How did you become a tour operator?
As an architectural historian, I love exploring, photographing, researching, and talking about architecture and wanted to share my passion through tours in addition to my courses and lectures. Walking through the city is the best way to see it.
Toronto has a bit of a reputation as a city made up mostly of boring buildings—cookie-cutter condos, all-glass office towers, etc. You must know something that the city’s detractors don’t.
I sure do! Toronto has great landmark buildings like the current and old city halls, and exciting contemporary buildings like the AGO and OCAD U. Architecture tells the story of our city: its manufacturing past, for example, is reflected in the intricate Victorian and Edwardian factories that are now repurposed as condos and offices.
What’s your most popular tour?
With tourists, it’s Old Town. I tell the story of the city’s beginnings and interpret the early architecture. Locals’ favourite tour is Cabbagetown: people love exploring this Victorian neighbourhood and learning about its architecture and social history.
What are some of the most photogenic buildings that you cover on your tours?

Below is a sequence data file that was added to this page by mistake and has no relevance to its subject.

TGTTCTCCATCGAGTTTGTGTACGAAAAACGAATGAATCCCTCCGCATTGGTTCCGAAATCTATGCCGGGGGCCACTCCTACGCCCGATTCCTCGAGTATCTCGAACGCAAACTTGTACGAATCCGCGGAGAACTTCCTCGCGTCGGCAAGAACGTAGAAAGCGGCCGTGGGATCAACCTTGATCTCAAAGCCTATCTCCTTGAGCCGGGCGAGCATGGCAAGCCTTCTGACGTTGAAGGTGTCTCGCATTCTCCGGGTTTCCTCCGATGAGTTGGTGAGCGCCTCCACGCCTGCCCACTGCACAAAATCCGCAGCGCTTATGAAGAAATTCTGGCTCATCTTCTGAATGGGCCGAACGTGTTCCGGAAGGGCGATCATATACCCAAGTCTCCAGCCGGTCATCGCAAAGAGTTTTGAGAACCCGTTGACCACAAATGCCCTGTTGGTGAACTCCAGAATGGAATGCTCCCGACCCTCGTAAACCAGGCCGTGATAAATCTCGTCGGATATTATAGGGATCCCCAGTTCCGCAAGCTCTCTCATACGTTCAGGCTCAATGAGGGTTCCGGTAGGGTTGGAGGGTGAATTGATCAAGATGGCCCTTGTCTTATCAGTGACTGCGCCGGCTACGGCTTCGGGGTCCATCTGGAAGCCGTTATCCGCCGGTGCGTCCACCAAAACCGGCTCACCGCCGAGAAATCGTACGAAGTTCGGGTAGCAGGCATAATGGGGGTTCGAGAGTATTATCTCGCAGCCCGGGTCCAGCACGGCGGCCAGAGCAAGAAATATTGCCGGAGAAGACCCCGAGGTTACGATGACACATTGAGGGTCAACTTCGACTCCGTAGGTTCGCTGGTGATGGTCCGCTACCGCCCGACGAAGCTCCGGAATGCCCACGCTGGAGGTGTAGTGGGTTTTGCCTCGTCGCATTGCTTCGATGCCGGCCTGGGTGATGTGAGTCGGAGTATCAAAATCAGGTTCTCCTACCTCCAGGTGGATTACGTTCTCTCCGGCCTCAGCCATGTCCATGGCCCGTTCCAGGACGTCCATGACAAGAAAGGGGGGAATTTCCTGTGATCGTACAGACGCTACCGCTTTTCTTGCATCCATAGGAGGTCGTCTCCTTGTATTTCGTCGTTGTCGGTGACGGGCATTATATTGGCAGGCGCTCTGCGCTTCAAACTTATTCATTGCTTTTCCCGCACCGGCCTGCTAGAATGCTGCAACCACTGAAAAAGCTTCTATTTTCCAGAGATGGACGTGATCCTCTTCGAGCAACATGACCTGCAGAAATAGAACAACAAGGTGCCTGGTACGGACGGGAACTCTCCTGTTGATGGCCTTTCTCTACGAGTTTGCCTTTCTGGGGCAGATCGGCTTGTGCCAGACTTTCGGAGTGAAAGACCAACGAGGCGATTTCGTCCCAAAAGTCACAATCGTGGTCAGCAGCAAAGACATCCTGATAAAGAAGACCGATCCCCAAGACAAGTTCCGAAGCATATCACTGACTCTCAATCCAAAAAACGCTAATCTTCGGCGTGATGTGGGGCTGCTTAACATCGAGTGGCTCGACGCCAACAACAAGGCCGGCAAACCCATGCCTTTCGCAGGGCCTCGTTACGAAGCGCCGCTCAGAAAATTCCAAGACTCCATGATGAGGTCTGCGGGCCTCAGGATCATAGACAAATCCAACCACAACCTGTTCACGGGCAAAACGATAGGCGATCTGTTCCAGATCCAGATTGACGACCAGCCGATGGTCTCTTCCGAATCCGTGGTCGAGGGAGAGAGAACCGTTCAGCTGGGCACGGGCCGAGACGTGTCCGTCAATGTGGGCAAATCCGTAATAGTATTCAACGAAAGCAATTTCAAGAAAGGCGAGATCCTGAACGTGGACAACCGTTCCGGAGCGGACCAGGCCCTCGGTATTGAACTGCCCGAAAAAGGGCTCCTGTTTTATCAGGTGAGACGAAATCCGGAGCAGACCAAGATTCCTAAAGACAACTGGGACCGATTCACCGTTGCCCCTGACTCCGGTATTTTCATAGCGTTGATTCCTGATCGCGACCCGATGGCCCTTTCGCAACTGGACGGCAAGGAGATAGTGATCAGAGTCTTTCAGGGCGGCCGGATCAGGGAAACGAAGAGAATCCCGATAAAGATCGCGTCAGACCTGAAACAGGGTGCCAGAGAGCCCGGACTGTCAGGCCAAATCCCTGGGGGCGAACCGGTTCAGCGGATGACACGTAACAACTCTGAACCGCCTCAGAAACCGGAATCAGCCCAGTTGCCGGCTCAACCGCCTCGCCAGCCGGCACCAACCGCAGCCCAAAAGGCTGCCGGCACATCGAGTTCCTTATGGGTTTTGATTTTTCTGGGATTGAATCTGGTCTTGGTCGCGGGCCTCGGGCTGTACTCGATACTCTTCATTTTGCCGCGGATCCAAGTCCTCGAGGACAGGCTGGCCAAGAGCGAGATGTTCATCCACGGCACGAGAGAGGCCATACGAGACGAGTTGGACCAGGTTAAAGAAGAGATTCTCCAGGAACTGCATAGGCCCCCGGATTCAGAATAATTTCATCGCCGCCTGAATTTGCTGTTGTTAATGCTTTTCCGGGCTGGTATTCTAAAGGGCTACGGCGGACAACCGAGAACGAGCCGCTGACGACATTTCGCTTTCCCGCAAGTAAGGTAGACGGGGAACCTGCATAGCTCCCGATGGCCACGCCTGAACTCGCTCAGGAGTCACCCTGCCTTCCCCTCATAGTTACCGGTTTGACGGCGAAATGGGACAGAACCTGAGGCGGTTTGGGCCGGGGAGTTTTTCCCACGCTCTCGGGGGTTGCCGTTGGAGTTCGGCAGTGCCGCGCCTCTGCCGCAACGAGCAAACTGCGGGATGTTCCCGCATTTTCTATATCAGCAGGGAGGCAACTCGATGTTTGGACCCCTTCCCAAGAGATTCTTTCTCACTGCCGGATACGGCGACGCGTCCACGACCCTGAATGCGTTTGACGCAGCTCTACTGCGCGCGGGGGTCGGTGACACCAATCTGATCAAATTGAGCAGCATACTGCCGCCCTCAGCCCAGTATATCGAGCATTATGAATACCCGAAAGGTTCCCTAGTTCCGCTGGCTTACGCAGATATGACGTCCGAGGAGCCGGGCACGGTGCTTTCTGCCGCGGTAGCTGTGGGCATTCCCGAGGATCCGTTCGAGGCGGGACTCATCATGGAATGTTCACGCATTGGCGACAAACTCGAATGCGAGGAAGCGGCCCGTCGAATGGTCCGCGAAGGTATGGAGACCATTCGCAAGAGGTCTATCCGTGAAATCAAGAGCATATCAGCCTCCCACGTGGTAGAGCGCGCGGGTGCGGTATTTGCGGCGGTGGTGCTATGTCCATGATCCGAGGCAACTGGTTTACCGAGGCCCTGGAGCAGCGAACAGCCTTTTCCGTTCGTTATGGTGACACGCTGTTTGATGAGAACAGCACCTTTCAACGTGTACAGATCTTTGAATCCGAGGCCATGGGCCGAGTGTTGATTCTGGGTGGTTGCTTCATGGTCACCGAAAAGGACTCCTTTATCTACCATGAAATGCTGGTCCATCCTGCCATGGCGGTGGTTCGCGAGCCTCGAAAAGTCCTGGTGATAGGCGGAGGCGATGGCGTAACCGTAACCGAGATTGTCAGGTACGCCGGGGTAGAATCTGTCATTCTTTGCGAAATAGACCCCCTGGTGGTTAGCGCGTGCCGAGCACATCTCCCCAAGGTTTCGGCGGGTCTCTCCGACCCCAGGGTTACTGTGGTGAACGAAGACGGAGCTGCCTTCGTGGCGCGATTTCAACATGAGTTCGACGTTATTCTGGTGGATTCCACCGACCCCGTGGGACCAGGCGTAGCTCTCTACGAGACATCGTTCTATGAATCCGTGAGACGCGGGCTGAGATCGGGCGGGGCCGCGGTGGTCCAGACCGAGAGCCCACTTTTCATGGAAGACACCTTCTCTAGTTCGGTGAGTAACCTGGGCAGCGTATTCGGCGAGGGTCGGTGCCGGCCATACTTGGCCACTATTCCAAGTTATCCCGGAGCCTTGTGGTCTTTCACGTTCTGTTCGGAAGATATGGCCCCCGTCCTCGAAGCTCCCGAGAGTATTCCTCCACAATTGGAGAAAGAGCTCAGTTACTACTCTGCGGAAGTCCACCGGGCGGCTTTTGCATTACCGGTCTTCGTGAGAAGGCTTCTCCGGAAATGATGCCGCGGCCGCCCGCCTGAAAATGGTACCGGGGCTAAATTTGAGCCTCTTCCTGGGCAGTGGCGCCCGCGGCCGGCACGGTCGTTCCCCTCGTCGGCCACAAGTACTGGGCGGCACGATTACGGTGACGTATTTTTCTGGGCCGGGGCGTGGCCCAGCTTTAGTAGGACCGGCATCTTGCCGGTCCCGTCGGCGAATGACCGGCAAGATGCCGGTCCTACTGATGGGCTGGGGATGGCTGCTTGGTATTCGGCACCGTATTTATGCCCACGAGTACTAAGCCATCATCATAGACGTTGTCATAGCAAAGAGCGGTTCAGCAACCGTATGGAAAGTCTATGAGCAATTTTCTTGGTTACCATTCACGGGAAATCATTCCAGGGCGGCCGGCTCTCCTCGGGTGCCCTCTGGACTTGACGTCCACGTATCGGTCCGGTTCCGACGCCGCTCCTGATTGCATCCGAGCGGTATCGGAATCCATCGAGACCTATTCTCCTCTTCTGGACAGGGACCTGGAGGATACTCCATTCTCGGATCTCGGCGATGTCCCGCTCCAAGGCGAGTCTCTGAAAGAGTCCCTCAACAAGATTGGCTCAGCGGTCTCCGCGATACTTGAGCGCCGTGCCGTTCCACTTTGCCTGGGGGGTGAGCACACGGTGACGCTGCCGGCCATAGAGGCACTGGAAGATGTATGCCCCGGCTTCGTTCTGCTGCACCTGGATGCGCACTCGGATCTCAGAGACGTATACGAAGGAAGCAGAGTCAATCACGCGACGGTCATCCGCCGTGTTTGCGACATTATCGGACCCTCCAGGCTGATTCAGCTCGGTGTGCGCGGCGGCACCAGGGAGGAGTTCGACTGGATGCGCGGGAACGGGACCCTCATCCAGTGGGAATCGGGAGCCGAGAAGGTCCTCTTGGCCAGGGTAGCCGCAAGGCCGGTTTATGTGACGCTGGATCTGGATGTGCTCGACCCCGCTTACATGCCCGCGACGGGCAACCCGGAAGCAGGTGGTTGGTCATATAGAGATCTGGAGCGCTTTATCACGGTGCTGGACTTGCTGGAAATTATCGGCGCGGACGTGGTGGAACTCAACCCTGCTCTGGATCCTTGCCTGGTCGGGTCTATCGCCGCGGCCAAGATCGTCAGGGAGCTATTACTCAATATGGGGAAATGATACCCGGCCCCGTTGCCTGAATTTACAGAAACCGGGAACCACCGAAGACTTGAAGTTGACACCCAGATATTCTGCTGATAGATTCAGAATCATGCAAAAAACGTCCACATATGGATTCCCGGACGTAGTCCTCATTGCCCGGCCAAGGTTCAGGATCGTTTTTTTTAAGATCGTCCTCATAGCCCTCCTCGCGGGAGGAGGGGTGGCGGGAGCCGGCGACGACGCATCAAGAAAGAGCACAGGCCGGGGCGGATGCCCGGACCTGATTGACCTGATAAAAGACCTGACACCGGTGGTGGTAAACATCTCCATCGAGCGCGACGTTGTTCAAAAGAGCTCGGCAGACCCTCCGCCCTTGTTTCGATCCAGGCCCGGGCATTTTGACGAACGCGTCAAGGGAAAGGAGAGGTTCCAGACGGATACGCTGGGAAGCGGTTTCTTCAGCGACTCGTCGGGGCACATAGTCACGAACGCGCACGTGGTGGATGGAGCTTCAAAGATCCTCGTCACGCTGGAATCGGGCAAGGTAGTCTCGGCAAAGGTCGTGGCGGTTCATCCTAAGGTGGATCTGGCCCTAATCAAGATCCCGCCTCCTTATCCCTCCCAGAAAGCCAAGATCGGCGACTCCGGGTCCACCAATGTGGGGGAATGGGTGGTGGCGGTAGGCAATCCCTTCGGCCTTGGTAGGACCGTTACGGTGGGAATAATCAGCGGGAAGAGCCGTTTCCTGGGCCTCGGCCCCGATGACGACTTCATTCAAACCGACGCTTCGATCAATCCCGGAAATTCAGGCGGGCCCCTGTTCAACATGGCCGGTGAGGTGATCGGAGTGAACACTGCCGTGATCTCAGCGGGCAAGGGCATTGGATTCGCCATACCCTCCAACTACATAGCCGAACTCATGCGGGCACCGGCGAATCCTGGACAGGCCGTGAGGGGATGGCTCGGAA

Brookfield Place’s Allen Lambert Galleria, the Gooderham Flatiron Building, George Gooderham House, which is now the York Club, the Financial District’s bank towers and the Distillery Historic District.
Architecture does not simply indicate the physical appearance of the structures in which we live and work. It’s also tied to the history, culture, politics, etc., of a place. In what ways do you seek to present Toronto’s “bigger picture” to your clients?
I discuss why the buildings we see are in this area and explore why people came to work and live here, what changes have occurred over time and how architecture tells those stories. I also cover how technology, wars, immigration, religion, and politics have affected built form.
What question are you asked most often by your clients?
What is my favourite building, and why?
What can a person do to ensure they get the most out of their City Walks experience?
Before the tour: dress comfortably and for the weather. During the tour: enjoy looking around as we stroll, and ask any questions you want.
Are there any sites in Toronto that you wish you could include in one of your tours, but cannot?
It would be incredible to take people up to the long-closed observation deck of the building that’s now Commerce Court North. I also wish some of the buildings demolished in the 1950s and ‘60s were still here.